Podcast & Interview Guest Recording Guide
Thanks for accepting our invitation to be a guest on a podcast or interview, we appreciate it. This page is to help you prepare so you sound and look great on the recording.
We Use Zoom
Whether we’re doing an audio-only or audio+video recording, we will send you a link to our Zoom meeting room. You will need a Zoom account (they’re free!) in order to participate. To signup, visit: https://zoom.us
Tips for Sounding Great
Podcasts and interviews sound best, and are most engaging, when the participants are having a real conversation, rather than talking in sound bites or reading from a script. Remember to smile and relax as you would in conversation with a friend. Listeners want to hear the real you, and if you're comfortable, they'll trust what you say and love listening to you.
Use an external microphone if you have one. A USB version can connect directly to most computers. (Here’s a good choice.) If you don't have an external microphone, use a headset with microphone (like your iPhone earbuds or a gaming headset). Any built-in microphone will pickup too much noise and your sound quality will be subpar, so only consider that as a last resort.
Wear headphones so that your microphone doesn’t pickup the other side of the call that you’re listening to. Your headphones shouldn’t leak sound for that same reason, which will lead to echo-filled bad audio. Earbuds and AirPods will typically leak audio. Closed over-the-ear headphones or in-ear canalphones are better.
Speak directly into the microphone, but not too close. Watch Dan Benjamin’s video on Mic Technique for best results.
Guard against echo-filled bad audio by avoiding hard surfaces. Placing curtains over windows, position the microphone so there’s open space behind it, and avoid recording in an empty room. If you must record while facing a wall, place a blanket or pillow behind the microphone to prevent your voice from bouncing off the wall and back into the mic.
Pause if there’s exceptionally loud disruptions. We can’t always control the environment we’re recording in — landscapers, motorcycles, or emergency vehicles may disrupt your session. In that event, stop speaking until the disruption ends, then “backup” to what you were saying before the disruption and pickup from there. That way the editor can remove the disruption so the final conversation sounds continuous, and what you’ve said is clearly heard by the listener.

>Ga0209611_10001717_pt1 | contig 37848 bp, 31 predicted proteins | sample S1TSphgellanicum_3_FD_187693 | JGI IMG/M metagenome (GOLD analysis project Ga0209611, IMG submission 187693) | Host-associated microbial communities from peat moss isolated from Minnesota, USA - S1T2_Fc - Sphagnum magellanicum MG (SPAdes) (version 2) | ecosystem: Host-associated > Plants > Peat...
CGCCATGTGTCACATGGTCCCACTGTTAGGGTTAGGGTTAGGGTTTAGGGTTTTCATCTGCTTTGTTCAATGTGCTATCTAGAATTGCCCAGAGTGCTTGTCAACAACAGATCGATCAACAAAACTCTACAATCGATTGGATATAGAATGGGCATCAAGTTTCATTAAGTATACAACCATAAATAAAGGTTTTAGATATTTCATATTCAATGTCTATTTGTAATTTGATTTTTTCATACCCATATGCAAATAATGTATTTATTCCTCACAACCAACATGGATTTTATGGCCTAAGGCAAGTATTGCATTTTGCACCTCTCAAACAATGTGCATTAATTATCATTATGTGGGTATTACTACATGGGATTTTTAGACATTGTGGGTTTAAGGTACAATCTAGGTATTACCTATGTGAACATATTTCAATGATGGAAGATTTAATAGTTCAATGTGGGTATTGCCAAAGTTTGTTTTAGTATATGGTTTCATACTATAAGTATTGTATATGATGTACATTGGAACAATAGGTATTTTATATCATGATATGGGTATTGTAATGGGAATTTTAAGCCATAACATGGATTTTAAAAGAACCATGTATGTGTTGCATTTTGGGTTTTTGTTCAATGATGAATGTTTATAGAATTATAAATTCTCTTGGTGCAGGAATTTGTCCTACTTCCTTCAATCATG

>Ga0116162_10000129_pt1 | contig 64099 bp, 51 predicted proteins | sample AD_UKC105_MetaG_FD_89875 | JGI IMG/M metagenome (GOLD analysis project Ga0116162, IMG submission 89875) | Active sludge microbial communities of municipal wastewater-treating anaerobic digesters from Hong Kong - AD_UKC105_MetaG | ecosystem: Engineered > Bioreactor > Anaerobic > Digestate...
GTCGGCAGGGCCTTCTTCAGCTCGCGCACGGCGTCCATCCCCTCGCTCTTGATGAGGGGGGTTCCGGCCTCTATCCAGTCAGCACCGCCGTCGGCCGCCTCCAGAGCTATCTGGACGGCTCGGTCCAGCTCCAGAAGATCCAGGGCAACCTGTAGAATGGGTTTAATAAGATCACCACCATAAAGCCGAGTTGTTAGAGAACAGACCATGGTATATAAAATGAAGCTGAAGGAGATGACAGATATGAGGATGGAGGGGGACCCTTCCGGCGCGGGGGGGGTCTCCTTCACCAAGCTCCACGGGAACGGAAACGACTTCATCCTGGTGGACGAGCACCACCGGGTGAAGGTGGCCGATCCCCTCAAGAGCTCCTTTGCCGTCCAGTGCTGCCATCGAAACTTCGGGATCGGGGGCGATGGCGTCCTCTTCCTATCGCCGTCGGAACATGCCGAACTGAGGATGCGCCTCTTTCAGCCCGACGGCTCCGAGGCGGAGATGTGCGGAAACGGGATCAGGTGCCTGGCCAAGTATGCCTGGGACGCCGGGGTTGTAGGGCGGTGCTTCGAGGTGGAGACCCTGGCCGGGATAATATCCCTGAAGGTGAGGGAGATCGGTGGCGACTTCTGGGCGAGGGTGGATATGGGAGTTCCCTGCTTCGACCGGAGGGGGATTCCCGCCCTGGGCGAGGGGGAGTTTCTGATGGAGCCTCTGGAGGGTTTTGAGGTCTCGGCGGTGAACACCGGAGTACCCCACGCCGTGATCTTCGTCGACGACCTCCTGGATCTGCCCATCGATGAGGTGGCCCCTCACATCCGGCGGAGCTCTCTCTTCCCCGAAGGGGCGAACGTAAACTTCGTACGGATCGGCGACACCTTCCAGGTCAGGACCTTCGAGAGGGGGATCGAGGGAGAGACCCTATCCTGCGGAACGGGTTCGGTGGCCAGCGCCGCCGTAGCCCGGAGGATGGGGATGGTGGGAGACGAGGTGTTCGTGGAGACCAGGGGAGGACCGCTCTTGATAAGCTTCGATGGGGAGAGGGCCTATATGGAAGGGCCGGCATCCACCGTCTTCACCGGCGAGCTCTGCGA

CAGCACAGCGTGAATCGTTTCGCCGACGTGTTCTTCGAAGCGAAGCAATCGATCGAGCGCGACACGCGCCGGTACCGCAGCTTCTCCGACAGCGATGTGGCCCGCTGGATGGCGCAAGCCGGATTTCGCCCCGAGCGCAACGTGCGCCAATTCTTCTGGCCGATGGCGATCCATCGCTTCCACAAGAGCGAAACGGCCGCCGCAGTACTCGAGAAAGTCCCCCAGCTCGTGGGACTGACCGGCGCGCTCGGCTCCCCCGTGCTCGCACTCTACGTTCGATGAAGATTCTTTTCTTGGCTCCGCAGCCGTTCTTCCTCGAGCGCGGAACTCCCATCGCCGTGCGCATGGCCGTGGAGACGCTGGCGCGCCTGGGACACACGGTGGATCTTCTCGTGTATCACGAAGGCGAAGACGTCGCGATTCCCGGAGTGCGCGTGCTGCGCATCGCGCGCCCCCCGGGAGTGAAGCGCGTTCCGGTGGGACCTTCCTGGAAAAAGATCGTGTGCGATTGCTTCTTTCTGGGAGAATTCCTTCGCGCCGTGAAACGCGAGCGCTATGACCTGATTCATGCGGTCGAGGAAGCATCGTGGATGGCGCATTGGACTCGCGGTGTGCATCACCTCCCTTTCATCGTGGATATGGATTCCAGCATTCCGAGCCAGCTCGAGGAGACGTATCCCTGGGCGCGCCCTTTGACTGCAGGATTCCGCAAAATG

Tips for Looking Great
You need lights. Lots of lights. Like, “I’m the star of the show” lights. It’s best to consider cameras like people with very poor vision. They need lots of light to see you clearly. You may be uncomfortable “in the spot light”, but on video, you’re image will be clear and inviting.
Although the host will be recording the entire conversation, if you also record your side of the conversation, the end result will be superior. You only have to up your microphone to record your own voice to an audio file (see below). When the call is finished, your host will ask you to send them that file using a Dropbox link we’ll provide. Then we'll edit everything together so it sounds like the conversation took place in the same room.
How to Record yourself on a mac
How to Record Yourself on a Windows PC
First you'll have to download Audacity, a free audio application. Once you've got Audacity on the computer you're going to use, you're ready to record. Watch this video from Antony Johnston to see how to record audio using Audacity.
Remember to Enjoy Yourself
The recordings can be edited, so if you get tongue tied or your mind goes blank, don’t panic. Just regroup, backup a little bit and start again. Even better, clap once, loudly, before you begin again so the editor can clearly see where they need to make the edits (it will appear as a spike on the waveform). If you have any questions, please contact us so we can assist you.